Before we reached Ashgabat, and after visiting the quite attractive mosque of Saparmurat Hajj, built for the visit of the Great Leader to Mecca in 1992, we were adamant to see the Turkmenbashy Ruhy mosque, one of the last great projects of Niyazov. Opened in 2004, it is the largest mosque in Central Asia. And big it is - we could see it from a distance. First, we stopped briefly at the smaller building next door, the white-and-gold mausoleum in which we saw not only the tomb of Niyazov at the centre of the hall, but also his mother and brothers. His father only has a marker instead of a real tomb. Strictly forbidden to take pictures inside this very clean resting place, with soldiers guarding the entrance. Contrary to my expectations, we did not see any Turkmen worshippers of the former leader of the country. But the more interesting sight is the mosque right next to the mausoleum. And yes, both buildings, in all their totalitarian appearance, were built by a well-known European construction company.
The location of the mausoleum and the mosque are not chosen by coincidence, of course. Gypjak is the place where Niyazov and his family lived when the destructive earthquake of 1948 struck the area, killing his mother and brothers (his father had already died in the Second World War). As we approached the terrain on which the mosque is built, we were completely dwarfed by the size of the gigantic area with fountains and flags leading the visitor to the entrance of the Muslim monster building. The grey clouds above somehow made for a perfect view of the Turkmenbashy Ruhy mosque. The white minarets and building, the golden dome and toppings of the minarets stood out well against the threatening sky. Once in front of the main entrance, we noticed the words around the portal: "Ruhnama is a holy book, the Koran is the book of Allah", and wondered if all Muslims would agree with that. Ruhnama, the book written by Niyazov himself, an attempt to foster Turkmen sense of identity and to lead the country into a new Turkmen golden age, is compulsory reading for the Turkmen people. In this enormous religious building, he has sought to promote his ideas further. The minarets contain quotes from his book, and in the inside, there are more quotes. Even more: above the mihrab, there is a simple "Saparmurat Turkmenbashy the Great" - referring to the name the late leader extended upon himself.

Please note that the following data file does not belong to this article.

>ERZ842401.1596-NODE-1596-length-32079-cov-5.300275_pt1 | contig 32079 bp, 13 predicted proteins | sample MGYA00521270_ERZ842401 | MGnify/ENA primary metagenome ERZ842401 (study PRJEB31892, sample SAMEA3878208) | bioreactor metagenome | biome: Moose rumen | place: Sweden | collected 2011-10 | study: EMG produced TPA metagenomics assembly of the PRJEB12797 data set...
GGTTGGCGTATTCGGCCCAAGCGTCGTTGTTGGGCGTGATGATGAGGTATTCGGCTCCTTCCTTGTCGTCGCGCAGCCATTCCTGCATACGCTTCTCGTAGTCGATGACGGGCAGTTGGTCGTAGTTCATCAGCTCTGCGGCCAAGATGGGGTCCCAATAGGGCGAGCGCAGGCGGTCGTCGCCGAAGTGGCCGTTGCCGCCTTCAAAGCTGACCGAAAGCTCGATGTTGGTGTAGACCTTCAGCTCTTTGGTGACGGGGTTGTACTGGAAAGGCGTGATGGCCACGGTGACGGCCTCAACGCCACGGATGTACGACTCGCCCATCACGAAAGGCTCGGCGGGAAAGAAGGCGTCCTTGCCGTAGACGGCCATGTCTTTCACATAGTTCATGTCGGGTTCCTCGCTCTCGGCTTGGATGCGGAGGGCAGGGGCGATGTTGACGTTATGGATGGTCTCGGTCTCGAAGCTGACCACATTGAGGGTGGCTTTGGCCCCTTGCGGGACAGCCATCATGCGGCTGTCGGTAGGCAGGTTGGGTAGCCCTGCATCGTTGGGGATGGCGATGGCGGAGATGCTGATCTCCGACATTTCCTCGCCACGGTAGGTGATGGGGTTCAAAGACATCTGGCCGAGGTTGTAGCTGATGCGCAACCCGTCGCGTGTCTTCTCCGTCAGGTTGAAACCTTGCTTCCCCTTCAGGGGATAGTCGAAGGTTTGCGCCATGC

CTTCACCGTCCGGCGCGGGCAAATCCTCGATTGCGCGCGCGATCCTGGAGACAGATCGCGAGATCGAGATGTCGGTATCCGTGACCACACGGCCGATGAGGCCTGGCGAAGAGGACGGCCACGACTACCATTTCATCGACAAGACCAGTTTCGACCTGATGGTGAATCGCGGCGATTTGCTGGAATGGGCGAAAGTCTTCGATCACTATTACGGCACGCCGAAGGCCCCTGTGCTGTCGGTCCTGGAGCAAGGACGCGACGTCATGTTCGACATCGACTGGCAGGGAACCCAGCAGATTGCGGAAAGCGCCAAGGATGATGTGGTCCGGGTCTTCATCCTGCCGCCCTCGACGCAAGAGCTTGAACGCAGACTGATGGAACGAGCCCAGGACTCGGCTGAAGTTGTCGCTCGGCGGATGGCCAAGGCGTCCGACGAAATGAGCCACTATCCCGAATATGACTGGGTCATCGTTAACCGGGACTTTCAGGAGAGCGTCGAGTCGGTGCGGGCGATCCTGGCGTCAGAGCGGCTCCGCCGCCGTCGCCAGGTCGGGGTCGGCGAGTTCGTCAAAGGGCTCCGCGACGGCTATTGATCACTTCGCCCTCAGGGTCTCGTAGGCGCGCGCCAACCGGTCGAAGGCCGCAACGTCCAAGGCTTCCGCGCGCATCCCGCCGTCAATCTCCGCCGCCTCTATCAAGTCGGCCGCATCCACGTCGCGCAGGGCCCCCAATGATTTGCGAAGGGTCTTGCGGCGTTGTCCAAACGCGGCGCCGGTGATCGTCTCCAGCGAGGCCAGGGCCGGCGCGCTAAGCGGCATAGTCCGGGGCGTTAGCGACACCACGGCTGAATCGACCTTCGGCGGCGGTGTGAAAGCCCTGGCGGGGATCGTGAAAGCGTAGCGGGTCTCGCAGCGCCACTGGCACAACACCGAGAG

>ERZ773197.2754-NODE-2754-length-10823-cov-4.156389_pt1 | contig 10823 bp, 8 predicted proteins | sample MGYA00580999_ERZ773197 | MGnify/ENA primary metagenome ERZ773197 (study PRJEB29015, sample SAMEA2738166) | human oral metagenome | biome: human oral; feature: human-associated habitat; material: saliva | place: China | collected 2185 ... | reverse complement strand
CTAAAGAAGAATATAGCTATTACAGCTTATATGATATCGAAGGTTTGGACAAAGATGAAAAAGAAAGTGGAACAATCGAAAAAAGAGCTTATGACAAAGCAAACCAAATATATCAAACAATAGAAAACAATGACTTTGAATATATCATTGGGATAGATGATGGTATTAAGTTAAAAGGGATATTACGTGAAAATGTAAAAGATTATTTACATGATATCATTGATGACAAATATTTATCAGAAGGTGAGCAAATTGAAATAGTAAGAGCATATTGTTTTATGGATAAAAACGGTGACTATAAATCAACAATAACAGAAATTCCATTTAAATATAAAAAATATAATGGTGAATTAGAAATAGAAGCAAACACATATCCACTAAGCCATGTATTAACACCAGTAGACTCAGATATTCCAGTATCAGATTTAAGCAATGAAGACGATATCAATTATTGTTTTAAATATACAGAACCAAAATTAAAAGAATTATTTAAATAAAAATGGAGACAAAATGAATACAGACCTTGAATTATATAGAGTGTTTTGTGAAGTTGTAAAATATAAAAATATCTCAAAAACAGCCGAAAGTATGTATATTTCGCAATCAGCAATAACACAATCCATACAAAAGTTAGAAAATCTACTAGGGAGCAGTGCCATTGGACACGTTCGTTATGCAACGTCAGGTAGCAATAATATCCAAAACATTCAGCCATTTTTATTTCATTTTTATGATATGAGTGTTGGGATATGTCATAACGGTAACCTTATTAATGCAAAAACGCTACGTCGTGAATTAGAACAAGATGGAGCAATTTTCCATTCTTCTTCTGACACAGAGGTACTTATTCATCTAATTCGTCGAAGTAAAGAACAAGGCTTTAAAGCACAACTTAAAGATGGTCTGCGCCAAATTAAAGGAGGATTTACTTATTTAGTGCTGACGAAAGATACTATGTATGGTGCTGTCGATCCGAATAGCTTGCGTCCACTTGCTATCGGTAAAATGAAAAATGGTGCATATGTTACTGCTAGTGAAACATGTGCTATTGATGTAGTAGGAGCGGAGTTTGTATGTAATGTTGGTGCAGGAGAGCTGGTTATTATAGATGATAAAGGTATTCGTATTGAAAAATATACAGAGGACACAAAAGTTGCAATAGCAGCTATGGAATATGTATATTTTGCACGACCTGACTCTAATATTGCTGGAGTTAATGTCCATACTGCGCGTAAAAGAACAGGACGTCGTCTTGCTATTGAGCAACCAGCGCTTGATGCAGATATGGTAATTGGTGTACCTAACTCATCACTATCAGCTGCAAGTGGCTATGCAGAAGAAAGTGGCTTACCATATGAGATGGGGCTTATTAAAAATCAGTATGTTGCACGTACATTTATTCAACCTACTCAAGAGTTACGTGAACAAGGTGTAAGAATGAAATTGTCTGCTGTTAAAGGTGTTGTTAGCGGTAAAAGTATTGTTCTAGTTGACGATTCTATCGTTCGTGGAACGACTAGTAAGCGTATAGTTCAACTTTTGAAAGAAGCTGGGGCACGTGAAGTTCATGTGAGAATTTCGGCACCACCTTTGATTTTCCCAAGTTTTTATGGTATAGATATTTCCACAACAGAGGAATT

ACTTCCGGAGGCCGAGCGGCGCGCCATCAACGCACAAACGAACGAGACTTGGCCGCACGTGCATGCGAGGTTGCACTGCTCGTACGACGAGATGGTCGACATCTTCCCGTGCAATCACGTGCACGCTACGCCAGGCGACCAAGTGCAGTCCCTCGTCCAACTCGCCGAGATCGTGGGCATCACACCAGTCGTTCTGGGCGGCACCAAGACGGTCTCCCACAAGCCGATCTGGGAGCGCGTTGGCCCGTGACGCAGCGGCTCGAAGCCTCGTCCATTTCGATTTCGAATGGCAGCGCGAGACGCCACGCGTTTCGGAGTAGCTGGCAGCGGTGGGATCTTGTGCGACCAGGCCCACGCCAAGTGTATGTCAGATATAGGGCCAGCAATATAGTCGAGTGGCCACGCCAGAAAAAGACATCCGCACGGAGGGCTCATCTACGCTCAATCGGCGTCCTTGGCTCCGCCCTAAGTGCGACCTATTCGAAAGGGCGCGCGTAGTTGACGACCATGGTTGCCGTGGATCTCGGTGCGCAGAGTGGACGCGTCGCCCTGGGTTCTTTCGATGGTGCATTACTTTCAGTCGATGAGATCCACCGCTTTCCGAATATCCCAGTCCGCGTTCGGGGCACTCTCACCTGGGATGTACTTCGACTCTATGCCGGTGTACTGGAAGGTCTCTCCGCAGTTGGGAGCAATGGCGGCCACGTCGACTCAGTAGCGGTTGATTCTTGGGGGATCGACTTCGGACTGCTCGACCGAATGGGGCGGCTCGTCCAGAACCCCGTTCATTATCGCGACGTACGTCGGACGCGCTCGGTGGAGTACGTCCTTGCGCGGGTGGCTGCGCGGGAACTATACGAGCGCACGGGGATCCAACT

After the overwhelming entrance, we stepped through the main gate, past a soldier who was apparently necessary to guard it, and entered the mosque proper. In the enormous hall we saw here, 8,000 men and 2,000 women are able to worship Allah. Thick carpets everywhere, but strangely enough, not a single worshipper. Just a group of German pensioners who felt lost like us in this vast space. But doubts crept up to our non-Turkmen minds. Was this mosque really supposed to be a mosque? Why did the late leader include quotes from his book, left his name, and the name of his own book, everywhere? Was this intended a place of worship for his book, his ideas about Turkmen unity? Was this, perhaps, a temple for his ideology, for the Altyn Asyr, or Golden Age, of Turkmenistan? Why would this mosque have to be built right next to the mausoleum of the late president? Why, then, did we not see any person praying - not even our own guide? The Turkmenbashy Ruhy mosque seemed clean, but also clinical. It lacked the solemn, sincere feeling of devotion that even I could feel in other places. This just felt like a curiosity, a monstrosity, another megalomaniac project.
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